Current snow cover on the PCT is patchy and thin between Miles 160 and about 175 (Red Tahquitz), mainly confined to certain north-facing slopes e.g., Spitler Peak (Mile 168) and Apache Peak (Mile 169.5). Snow is then continuous between Miles 175-179 (to near Saddle Junction). The Trail is then largely clear to about Mile 184, except for a stubborn section of 0.5 mile approaching Annie’s Junction (Mile 180.8) which is always among the last areas to clear every spring. Most of Miles 184-191 is snow-covered, although exposed sections of Fuller Ridge (e.g., Miles 186.5-188.5) are clearing rapidly. North from about Mile 191 to Snow Creek is clear.

PCT hikers are reminded that overnight stays are not permitted at or near San Jacinto Peak, including in the historic shelter. Mt. San Jacinto State Park regulations permit overnight stays only in established campgrounds. Options for thru-hikers are Strawberry Junction and Little Round Valley.

TRAIL CONDITIONS

All trails above about 9000′ remain largely snow-covered, with depth depending on elevation (see below) but exposed slopes are clearing very rapidly (e.g., around Wellman’s Cienega). Some sections of trails above about 7700′ have limited icy snow cover.

Deer Springs Trail is largely clear of snow to Strawberry Junction with just a few patches close to the junction (microspikes not required). The PCT section from here to Fuller Ridge is partly clear of snow to about 8500′ elevation (south of the Marion Mountain Trail junction), then there is extensive snow cover thereafter, currently with no track to follow. To Little Round Valley and onward to San Jacinto Peak there is no fresh track and heavy drifting in places. Snowshoes may be useful above about 9500′ and microspikes can be useful for descending.

Fuller Ridge Trail (PCT Miles 185.5-190.5) has been clearing quickly, especially on sun-exposed slopes, mainly Miles 186.5-188.5. There are no tracks to follow through the snow.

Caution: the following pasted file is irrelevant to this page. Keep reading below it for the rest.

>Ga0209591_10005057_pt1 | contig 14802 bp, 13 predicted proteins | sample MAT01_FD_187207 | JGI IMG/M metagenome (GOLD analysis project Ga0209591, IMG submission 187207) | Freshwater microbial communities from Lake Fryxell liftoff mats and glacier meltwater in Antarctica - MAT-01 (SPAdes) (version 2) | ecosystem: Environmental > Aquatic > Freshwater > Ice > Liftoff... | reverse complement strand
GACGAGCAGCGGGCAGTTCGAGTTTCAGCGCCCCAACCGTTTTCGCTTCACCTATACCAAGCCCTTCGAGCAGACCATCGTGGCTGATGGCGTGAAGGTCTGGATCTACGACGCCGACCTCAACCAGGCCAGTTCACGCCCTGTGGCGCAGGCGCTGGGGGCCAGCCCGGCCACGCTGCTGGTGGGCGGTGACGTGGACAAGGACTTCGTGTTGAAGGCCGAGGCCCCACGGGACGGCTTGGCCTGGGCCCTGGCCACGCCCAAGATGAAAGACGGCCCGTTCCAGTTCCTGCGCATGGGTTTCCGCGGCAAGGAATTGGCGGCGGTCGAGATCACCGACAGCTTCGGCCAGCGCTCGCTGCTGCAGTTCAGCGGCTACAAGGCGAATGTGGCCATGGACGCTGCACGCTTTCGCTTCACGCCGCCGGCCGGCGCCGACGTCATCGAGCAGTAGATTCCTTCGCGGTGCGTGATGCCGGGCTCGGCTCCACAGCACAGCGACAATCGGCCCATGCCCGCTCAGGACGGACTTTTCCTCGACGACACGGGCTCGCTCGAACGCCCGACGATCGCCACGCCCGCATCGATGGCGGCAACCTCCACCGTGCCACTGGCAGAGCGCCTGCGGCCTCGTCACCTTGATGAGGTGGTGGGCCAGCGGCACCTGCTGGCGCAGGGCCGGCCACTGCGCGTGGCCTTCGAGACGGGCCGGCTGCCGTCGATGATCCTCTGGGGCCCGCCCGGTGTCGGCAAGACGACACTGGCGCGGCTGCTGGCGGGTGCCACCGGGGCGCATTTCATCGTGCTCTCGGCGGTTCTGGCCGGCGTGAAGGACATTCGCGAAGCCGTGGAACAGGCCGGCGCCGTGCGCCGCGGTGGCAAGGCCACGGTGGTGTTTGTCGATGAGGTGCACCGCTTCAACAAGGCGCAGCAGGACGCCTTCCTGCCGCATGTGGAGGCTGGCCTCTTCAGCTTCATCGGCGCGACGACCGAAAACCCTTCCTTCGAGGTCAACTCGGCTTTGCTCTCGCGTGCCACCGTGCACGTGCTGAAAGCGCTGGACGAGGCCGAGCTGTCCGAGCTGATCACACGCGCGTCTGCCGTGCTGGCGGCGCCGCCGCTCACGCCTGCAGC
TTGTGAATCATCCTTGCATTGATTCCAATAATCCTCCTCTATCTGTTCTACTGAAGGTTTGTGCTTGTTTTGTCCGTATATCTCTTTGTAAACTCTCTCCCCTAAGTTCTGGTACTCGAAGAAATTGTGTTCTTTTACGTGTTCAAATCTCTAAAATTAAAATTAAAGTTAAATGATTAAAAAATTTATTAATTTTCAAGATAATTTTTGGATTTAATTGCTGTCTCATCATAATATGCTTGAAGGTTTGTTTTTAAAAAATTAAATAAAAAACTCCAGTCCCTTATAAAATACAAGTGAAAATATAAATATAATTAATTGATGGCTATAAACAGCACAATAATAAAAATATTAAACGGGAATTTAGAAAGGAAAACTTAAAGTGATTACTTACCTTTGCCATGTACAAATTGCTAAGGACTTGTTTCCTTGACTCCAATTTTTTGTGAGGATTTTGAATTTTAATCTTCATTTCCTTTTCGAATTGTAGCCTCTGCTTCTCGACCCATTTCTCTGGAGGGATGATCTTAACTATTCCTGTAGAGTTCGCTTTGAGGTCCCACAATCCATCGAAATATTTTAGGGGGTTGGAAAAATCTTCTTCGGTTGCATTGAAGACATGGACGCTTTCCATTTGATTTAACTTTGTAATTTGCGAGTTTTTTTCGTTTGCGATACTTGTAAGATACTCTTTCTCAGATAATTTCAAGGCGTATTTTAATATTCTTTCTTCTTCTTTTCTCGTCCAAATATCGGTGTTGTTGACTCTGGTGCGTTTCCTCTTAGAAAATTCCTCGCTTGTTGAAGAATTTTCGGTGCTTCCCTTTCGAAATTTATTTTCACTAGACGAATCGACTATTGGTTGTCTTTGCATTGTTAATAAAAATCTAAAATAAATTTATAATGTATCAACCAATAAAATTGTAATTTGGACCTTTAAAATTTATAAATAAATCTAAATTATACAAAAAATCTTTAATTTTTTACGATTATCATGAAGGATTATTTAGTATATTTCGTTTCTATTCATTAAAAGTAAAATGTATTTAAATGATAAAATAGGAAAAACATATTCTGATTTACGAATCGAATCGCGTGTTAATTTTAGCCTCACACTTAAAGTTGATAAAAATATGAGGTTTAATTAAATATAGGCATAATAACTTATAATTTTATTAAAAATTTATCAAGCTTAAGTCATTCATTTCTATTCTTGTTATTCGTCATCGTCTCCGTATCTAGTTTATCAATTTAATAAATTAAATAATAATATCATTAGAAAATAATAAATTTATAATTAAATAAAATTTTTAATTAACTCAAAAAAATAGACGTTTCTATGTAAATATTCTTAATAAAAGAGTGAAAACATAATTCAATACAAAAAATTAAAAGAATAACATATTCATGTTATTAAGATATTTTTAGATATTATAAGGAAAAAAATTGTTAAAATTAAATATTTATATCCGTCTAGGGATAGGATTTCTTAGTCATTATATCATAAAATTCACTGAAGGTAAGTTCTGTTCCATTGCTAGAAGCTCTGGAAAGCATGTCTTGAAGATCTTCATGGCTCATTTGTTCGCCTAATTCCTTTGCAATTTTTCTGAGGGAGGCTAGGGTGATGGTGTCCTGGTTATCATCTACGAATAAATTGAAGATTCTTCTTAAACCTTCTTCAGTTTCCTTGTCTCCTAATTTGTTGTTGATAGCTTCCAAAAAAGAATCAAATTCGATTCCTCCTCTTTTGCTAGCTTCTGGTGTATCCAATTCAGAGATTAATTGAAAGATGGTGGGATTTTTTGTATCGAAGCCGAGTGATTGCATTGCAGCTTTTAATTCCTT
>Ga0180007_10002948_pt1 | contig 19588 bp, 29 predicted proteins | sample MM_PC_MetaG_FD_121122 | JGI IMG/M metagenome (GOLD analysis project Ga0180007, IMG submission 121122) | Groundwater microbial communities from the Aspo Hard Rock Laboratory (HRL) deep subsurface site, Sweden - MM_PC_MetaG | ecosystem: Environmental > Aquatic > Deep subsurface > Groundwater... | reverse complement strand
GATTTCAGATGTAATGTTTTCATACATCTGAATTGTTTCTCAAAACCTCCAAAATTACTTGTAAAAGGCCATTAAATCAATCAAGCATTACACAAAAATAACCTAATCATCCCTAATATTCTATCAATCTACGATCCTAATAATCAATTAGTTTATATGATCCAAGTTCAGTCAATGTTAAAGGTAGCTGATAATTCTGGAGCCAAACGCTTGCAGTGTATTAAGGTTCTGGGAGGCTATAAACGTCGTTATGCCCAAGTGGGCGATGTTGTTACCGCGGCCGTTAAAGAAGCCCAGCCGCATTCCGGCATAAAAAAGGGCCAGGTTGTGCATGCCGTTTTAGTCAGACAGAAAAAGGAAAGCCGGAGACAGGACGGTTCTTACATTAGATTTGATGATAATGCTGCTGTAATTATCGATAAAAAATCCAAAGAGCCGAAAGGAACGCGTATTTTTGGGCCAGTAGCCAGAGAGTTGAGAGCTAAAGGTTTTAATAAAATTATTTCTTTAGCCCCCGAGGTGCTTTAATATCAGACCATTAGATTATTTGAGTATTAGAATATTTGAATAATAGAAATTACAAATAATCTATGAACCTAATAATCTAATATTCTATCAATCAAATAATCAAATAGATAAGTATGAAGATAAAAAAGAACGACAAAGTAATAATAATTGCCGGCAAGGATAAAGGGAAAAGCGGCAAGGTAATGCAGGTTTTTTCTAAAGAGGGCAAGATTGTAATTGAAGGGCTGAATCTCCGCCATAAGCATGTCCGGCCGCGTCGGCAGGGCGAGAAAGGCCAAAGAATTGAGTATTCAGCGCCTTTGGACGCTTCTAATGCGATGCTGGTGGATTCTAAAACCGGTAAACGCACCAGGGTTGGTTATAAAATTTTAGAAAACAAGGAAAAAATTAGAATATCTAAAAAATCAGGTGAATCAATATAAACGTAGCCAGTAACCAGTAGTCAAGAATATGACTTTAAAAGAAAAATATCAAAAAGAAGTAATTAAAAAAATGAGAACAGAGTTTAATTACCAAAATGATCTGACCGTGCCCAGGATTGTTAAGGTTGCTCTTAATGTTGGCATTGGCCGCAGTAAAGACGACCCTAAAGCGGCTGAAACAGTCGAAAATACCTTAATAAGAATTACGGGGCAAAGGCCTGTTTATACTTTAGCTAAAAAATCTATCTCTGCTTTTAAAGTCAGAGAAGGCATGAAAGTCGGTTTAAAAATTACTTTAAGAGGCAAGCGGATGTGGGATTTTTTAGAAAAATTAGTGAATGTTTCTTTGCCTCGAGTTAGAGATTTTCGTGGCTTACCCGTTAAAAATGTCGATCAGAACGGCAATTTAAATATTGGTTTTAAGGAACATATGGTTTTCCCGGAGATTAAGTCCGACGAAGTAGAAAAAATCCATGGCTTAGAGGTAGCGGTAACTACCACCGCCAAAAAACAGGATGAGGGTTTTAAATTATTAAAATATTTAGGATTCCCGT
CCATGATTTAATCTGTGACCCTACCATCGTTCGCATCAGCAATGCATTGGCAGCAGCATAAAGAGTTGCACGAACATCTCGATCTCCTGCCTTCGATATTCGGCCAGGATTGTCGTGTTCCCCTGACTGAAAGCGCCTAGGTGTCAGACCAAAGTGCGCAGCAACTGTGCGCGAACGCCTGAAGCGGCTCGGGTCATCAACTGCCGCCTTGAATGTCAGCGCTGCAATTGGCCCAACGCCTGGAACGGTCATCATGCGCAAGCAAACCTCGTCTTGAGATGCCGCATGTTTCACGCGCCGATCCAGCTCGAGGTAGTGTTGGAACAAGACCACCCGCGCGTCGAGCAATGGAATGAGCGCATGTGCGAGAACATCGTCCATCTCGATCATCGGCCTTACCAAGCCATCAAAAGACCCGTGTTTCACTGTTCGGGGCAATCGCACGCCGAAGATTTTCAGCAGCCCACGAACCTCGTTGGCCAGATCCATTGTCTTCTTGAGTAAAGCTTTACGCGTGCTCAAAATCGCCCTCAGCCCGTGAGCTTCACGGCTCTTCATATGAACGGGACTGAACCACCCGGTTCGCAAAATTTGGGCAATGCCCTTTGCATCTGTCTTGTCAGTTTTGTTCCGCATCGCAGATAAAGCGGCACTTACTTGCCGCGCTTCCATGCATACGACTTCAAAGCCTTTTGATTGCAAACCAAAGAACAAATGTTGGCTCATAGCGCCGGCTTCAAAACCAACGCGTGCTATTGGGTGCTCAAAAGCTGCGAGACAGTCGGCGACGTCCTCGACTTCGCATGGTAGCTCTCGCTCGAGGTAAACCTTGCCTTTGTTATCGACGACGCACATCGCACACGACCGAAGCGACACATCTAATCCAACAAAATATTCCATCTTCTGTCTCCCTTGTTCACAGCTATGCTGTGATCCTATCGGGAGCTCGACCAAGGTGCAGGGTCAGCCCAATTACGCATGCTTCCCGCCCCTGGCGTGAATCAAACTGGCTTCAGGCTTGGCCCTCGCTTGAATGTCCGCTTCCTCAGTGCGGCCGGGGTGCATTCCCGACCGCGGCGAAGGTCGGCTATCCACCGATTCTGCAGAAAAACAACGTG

Round Valley Trail from the Tram through to Wellman Divide has been lighlty traveled and a track through the snow exists.

Devil’s Slide Trail has limited icy snow cover in patches, mainly in the 0.5 mile nearest to Saddle Junction. Due to snow and ice compaction caused by hiker traffic, microspikes are helpful in some areas above 7700′, especially for descending, but are not required.
Ernie Maxwell Trail is virtually clear of snow, with just a few tiny patches, mainly near Humber Park.

The notoriously treacherous Tahquitz Peak trail from Chinquapin Flat/PCT Mile 178 is clearing surprisingly quickly, the snow drifts are softening (on warm days), and crampons are no longer required. There is a set of tracks to follow, however overnight spindrift and freeze-thaw cycles can partly obscure tracks some mornings. Microspikes are strongly recommended, ideally in conjunction with an ice axe (if you know how to use it).

South Ridge Trail is clear of snow to Tahquitz Peak. A few tiny icy patches are easily hiked. Microspikes are not required. South Ridge Road is clear.

Seven Pines Trail has had no hiker traffic so far this winter, with no tracks or trail to follow. Indeed this trail has only been hiked a handful of times since November 2018. Extremely cautious navigation is recommended for those who are not very familiar with hiking this trail. The Forest Service closure of Dark Canyon Road continues, and there is no vehicular access to Seven Pines trailhead.

SNOW DEPTHS measured on 5th March 2020. Note that average depth is given, drifts can be much deeper in places. Altitudes are approximate.

San Jacinto Peak (10810′): 16″ (was 47″ on 27th December 2019)